I’ve yet to read a Nevil Shute that didn’t seriously impress me. A slight criticism is that I find his set-up a little slow, but once his stories are running, they are beautifully paced and full of smart surprises. And his stories shine with humanity. He involves you in every emotion of his troubled characters. His settings are at once down to earth, yet ingeniously suggest something bigger and eternal. He’s deft with structure too – the storylines align into a tragic study of the impossible human burdens of war. If I need to be reminded of how character+setting+structure+pace = a darn good read, Shute is my motivator. My review is here.

The Crossing by Andrew Miller

51c3k6rdccl-_sx325_bo1204203200_This is a study of a woman, Maud Stamp, who is an independent and lone spirit. Others seek to connect with her, and are disturbed or fascinated – or both – when they cannot. One of its triumphs is the way Miller can inject you into Maud’s thought processes and emotions, painting her with such empathy and curiosity that you understand what it is like to have her peculiar wiring. Moreover, she is not presented with any easy or fashionable ‘explanations’ for her personality. You won’t find anything as pat as a reference to Asperger’s or even a past trauma. She is just Maud; a unique creature, created carefully, skilfully and truthfully. The arc of the story is her marriage and its dissolution; this forms the framework of beginning, middle and end. The crossing referred to in the title is a solo sea voyage she takes in the second half of the book, a rite of passage in both the literal and the symbolic sense.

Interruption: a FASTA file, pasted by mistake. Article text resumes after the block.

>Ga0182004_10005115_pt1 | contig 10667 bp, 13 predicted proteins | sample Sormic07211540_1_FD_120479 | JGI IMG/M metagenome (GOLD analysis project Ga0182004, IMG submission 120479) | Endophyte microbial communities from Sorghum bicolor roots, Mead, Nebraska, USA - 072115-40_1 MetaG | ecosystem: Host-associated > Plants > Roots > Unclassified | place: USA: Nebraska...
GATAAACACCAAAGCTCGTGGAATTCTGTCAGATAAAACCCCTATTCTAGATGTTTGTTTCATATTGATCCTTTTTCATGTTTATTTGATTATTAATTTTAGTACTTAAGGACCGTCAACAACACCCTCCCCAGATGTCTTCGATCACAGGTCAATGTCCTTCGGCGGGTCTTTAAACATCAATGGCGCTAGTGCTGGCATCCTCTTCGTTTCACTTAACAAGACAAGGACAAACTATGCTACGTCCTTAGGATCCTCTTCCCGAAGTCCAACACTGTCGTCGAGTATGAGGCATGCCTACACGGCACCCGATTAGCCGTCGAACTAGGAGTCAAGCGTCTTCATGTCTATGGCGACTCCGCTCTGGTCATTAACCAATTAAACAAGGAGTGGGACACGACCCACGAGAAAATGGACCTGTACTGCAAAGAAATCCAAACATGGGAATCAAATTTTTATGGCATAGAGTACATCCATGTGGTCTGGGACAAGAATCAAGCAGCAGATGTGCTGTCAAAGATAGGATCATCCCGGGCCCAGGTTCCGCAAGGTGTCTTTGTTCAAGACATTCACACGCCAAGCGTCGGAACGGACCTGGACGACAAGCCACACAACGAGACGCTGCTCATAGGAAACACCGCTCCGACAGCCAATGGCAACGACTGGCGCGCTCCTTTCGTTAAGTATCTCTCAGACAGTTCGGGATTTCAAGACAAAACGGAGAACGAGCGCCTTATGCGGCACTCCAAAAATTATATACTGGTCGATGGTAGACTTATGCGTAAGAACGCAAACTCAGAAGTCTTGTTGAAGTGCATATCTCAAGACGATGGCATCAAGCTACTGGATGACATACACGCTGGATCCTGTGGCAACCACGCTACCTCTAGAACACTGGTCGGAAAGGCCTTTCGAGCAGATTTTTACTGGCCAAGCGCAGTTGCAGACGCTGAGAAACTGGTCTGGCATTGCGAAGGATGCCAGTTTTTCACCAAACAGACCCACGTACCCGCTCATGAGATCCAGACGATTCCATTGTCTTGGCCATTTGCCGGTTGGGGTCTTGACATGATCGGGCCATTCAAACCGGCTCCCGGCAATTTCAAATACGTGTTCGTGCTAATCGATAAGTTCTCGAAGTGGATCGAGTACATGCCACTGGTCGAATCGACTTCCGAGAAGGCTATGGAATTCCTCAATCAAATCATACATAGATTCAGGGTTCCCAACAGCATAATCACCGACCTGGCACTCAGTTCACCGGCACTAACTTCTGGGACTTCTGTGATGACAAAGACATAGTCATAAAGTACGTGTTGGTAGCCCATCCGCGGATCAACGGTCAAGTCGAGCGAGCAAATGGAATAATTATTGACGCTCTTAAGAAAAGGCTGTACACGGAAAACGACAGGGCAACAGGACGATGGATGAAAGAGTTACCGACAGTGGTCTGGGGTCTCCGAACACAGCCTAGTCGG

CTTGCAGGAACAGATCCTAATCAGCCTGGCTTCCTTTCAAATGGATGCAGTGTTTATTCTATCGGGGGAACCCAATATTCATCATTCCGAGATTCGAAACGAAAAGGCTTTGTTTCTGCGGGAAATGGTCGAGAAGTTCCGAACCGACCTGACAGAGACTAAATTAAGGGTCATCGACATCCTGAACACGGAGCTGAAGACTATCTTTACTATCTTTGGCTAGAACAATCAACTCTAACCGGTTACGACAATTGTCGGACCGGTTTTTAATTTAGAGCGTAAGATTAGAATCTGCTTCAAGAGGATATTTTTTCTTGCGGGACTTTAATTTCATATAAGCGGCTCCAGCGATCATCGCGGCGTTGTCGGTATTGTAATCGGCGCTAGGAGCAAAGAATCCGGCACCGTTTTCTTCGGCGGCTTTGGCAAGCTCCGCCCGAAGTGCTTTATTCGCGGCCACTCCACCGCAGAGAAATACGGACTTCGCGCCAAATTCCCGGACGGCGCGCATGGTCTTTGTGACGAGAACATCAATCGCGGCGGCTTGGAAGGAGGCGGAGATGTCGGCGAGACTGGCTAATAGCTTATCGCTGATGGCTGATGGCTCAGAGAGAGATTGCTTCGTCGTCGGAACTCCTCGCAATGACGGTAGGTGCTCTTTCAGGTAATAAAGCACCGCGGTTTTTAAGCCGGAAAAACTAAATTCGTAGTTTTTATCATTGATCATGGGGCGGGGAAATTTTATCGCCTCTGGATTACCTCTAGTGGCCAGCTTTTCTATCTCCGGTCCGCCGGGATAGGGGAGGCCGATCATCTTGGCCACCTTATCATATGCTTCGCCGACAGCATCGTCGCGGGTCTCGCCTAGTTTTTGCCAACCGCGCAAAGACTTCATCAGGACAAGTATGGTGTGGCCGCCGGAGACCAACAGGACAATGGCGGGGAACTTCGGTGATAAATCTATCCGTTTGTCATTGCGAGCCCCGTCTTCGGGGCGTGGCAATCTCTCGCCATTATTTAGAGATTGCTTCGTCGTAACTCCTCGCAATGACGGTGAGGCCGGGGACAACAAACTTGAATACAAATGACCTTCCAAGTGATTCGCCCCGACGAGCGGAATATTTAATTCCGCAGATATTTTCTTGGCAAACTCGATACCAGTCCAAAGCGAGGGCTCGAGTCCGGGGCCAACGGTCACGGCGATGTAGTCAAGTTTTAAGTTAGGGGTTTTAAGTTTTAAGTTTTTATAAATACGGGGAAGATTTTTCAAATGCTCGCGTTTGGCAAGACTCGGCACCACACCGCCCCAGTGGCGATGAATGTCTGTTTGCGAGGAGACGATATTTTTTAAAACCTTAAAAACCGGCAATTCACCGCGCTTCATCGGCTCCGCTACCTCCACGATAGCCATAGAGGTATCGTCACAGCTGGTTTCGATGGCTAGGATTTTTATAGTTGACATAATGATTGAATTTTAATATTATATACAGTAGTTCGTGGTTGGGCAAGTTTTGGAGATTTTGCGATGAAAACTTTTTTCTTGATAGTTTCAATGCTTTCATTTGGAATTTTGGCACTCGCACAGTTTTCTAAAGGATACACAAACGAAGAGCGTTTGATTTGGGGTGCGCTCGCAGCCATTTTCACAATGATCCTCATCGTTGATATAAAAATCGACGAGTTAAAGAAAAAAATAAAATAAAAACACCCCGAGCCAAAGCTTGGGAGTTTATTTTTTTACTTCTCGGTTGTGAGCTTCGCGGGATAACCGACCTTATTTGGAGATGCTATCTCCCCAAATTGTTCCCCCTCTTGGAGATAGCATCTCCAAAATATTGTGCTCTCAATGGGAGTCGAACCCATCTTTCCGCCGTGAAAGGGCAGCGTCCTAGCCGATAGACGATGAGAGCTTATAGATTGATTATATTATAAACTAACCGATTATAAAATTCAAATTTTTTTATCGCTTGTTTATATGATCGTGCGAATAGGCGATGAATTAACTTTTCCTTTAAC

Another great pleasure of this book is Miller’s immersive, persuasive prose. Every line is beautifully turned, but it never trips up the narrative. It’s plain when it needs to be, enchanting when that’s called for. You will find moments of delight and poetry, but the story will keep pulling you on.  Although I found the ending was rather unsatisfying, the journey more than compensated. I think it won’t be long before I take this crossing again.

My review is here.

Over to you. What books (fiction or non-fiction) have you recently read that challenge you to do better?

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  1. #1 by ccyager on October 30, 2016 - 8:30 pm